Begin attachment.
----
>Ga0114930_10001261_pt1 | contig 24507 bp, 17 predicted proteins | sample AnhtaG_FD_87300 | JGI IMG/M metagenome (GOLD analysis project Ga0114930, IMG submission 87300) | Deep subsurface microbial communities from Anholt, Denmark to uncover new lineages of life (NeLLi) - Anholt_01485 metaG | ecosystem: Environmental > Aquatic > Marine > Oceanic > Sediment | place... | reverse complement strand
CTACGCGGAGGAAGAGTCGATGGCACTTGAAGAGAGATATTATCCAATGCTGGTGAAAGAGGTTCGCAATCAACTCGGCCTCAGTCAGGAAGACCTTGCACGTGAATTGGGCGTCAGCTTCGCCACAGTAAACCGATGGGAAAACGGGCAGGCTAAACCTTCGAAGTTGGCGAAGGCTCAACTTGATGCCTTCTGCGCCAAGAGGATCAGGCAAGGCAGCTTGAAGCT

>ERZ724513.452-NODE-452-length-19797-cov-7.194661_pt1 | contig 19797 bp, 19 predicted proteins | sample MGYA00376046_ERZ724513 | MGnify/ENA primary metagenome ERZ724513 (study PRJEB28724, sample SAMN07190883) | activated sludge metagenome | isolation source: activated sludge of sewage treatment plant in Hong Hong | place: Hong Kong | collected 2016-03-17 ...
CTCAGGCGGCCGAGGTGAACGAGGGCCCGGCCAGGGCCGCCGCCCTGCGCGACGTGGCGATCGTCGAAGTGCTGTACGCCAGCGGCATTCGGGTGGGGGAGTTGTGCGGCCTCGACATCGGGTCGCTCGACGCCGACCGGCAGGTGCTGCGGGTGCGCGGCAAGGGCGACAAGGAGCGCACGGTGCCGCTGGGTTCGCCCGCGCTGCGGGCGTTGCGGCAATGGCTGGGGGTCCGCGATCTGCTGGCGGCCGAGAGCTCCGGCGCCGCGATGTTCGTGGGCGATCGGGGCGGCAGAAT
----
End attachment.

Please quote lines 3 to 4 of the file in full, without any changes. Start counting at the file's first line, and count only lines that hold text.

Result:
>ERZ724513.452-NODE-452-length-19797-cov-7.194661_pt1 | contig 19797 bp, 19 predicted proteins | sample MGYA00376046_ERZ724513 | MGnify/ENA primary metagenome ERZ724513 (study PRJEB28724, sample SAMN07190883) | activated sludge metagenome | isolation source: activated sludge of sewage treatment plant in Hong Hong | place: Hong Kong | collected 2016-03-17 ...
CTCAGGCGGCCGAGGTGAACGAGGGCCCGGCCAGGGCCGCCGCCCTGCGCGACGTGGCGATCGTCGAAGTGCTGTACGCCAGCGGCATTCGGGTGGGGGAGTTGTGCGGCCTCGACATCGGGTCGCTCGACGCCGACCGGCAGGTGCTGCGGGTGCGCGGCAAGGGCGACAAGGAGCGCACGGTGCCGCTGGGTTCGCCCGCGCTGCGGGCGTTGCGGCAATGGCTGGGGGTCCGCGATCTGCTGGCGGCCGAGAGCTCCGGCGCCGCGATGTTCGTGGGCGATCGGGGCGGCAGAAT